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Laura Leskinen v. Carolyn A. Halsey


March 28, 2011


The opinion of the court was delivered by: Kendall J. Newman United States Magistrate Judge


Presently before the court is plaintiff's "Objection to Judge Kenneth [sic] J. Newman On Grounds of Disqualification Pursuant to 28 U.S.C. § 455(a) Resulting From Denial of Right to Jury Trial . . . and Resultant Denial of Due Process . . . [,]" which the undersigned will refer to herein as plaintiff's request for disqualification. (Dkt. No. 5.) In essence, plaintiff argues that the undersigned should disqualify himself from participating in this case because the undersigned allegedly denied plaintiff a right to a jury trial. As discussed below, the undersigned overrules plaintiff's "objection" and denies plaintiff's request for disqualification.


On December 17, 2010, plaintiff filed her complaint and an application to proceed in forma pauperis. (Dkt. Nos. 1, 2.) On February 14, 2011, plaintiff filed a document entitled "Plaintiff [sic] Request for Three Actions," which, in relevant part, states:


On December 17, 2010 Plaintiff filed [sic] original complaint in this case, citing 12 Causes of Action, and Demanded a Jury Trial (Refer to Original Complaint Page 2 Line 12, and Page 32, line 1).

On February 12, 2011, Plaintiff noticed the Case posting on and Filings. Under the Heading: Jury Demanded By: it states None. (Exhibit 1). This is incorrect as noted in [sic] preceding paragraph.

Please confirm in writing that the error has been corrected.

(Request, Feb. 14, 2011, at 3.)

On March 7, 2011, the undersigned entered an order granting plaintiff's application for leave to proceed in forma pauperis, screening plaintiff's complaint pursuant to 28 U.S.C. § 1915, and dismissing plaintiff's complaint without prejudice. (See Order, Mar. 7, 2011, Dkt. No. 4.) That screening order granted plaintiff 30 days from the date of that order to file a first amended complaint. (Id. at 11.) By separate order, the undersigned granted plaintiff a 30-day extension of time to file her first amended complaint.

The undersigned's screening order also addressed plaintiff's request that the court confirm that it corrected information posted on "" (See Order, Mar. 7, 2011, at 11.) In denying plaintiff's request, the order states:

[P]laintiff requests "confirmation" that the court has corrected information posted on a private website called "," which apparently suggests that plaintiff has not demanded a jury trial. Plaintiff's request is denied because this court is not affiliated with the privately operated website identified by plaintiff. Plaintiff should contact the administrators of that website if she has some problem with the information posted on that website. (Id.) The order also contains a footnote that states: "Plaintiff is also directed to Federal Rule of Civil Procedure 38, which addresses the means by which a party properly demands a trial by jury." (Id. at 11 n.5.) The court's order did not state that plaintiff failed to properly demand a jury trial. Indeed, plaintiff's now-dismissed complaint and civil case cover sheet both contain a demand for a jury trial. (Compl. at 2:12, 32:1-4; Civ. Case Cover Sheet, Dkt. No. 1, Doc. No. 1-1.)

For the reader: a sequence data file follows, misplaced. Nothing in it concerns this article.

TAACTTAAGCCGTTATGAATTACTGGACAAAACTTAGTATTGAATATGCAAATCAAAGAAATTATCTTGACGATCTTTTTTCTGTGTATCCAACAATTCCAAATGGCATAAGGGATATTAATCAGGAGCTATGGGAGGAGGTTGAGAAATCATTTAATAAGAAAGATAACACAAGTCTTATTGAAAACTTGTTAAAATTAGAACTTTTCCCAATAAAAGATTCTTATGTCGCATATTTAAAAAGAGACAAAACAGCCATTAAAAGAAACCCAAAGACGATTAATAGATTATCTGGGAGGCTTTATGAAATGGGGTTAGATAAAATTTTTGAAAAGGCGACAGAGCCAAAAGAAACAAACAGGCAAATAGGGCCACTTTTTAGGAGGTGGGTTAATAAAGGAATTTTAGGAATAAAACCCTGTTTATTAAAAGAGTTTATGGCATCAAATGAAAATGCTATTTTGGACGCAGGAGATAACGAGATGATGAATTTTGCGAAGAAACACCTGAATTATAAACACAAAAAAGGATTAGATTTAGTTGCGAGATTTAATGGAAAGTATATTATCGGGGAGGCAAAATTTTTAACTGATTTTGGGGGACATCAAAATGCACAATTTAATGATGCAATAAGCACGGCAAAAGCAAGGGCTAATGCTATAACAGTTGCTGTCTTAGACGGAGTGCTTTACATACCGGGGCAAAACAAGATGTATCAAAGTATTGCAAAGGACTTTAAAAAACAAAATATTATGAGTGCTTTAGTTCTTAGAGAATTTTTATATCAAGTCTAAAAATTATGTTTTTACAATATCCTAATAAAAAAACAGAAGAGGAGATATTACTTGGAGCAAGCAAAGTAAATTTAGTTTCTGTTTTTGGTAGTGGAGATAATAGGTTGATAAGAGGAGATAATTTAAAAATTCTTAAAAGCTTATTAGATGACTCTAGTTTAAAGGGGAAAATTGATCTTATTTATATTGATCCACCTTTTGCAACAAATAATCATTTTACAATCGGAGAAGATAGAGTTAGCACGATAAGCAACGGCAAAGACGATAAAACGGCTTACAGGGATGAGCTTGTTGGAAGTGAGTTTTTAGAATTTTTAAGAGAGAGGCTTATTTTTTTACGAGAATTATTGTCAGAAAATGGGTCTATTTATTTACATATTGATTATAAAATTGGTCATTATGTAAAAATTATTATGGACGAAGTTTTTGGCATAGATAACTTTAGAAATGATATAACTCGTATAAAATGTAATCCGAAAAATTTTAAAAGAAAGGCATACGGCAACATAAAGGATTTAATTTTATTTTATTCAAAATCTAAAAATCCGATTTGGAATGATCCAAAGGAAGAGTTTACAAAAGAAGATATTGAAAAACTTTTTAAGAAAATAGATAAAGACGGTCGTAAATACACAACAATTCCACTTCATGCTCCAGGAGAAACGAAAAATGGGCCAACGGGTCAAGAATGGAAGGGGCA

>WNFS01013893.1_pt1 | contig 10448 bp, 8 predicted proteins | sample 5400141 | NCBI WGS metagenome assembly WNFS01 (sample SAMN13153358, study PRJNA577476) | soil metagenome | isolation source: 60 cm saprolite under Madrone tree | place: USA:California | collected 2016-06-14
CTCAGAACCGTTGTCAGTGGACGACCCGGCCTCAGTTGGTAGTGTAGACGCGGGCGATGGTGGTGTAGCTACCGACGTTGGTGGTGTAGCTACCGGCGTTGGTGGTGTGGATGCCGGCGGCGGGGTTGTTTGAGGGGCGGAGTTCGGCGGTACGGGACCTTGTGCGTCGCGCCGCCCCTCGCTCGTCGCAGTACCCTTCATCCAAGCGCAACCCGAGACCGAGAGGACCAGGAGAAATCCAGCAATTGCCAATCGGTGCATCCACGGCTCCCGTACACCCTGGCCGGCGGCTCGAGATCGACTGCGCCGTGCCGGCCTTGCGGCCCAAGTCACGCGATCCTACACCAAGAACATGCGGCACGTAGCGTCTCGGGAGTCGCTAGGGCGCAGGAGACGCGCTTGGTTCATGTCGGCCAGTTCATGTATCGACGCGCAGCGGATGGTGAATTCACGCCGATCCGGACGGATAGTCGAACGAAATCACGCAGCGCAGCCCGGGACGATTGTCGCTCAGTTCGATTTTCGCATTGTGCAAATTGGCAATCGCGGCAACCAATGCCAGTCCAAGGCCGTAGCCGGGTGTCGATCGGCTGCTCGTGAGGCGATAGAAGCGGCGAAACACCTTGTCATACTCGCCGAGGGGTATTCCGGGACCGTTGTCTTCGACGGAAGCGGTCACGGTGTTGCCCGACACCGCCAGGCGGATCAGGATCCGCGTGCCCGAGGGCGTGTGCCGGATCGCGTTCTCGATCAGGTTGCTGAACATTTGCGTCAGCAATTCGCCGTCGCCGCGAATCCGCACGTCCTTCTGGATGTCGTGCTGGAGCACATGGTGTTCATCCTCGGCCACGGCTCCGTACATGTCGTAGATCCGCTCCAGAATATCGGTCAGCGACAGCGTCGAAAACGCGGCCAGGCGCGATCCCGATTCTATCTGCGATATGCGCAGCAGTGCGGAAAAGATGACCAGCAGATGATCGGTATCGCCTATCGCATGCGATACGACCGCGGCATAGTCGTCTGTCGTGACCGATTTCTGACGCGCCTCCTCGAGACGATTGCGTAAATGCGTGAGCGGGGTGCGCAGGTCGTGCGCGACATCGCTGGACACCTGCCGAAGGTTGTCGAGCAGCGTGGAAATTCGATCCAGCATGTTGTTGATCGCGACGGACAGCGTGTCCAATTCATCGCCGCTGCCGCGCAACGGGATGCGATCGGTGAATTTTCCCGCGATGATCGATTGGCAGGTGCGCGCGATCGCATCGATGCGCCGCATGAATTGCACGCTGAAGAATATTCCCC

On March 21, 2011, however, plaintiff filed her "objection" and related request for disqualification alleging that the undersigned denied plaintiff her right to a jury trial. The undersigned notes that the court has not yet ordered service of a complaint on any party in this case, no Status (Pretrial Scheduling) Order has yet been entered in this case, and neither the court nor any defendant has challenged the propriety of plaintiff's demand for a jury trial.


Plaintiff seeks disqualification of the undersigned pursuant to 28 U.S.C. § 455(a) on the ground that the undersigned denied plaintiff her right to a jury trial and thus violated plaintiff's constitutional rights.*fn1 At the outset, the undersigned notes that although plaintiff only requested that the court correct information reflected on the "" website in her February 14, 2011 request, plaintiff now argues in her request for disqualification that she had previously requested that the court correct its docket and information on the website. (Compare Request, Feb. 14, 2011, at 3, with Req. for Disqualification at 2.) Although plaintiff mischaracterizes her February 14, 2011 request, plaintiff's characterizations are irrelevant to the resolution of her request for disqualification, as discussed below.

Although a judge might be required to disqualify or recuse himself or herself from a case pursuant to 28 U.S.C. § 144 or 28 U.S.C. § 455(a), plaintiff only requests that the undersigned disqualify himself pursuant to Section 455(a). Pursuant to 28 U.S.C. § 455(a), "[a]ny . . . magistrate judge of the United States shall disqualify himself in any proceeding in which his impartiality might reasonably be questioned." The Ninth Circuit Court of Appeals has held that the substantive standard for recusal under 28 U.S.C. § 455 asks '[w]hether a reasonable person with knowledge of all the facts would conclude that the judge's impartiality might reasonably be questioned.'" United States v. Hernandez, 109 F.3d 1450, 1453-54 (9th Cir. 1997) (per curiam) (quoting United States v. Studley, 783 F.2d 934, 939 (9th Cir. 1986)); accord Pesnell v. Arsenault, 543 F.3d 1038, 1043 (9th Cir. 2008).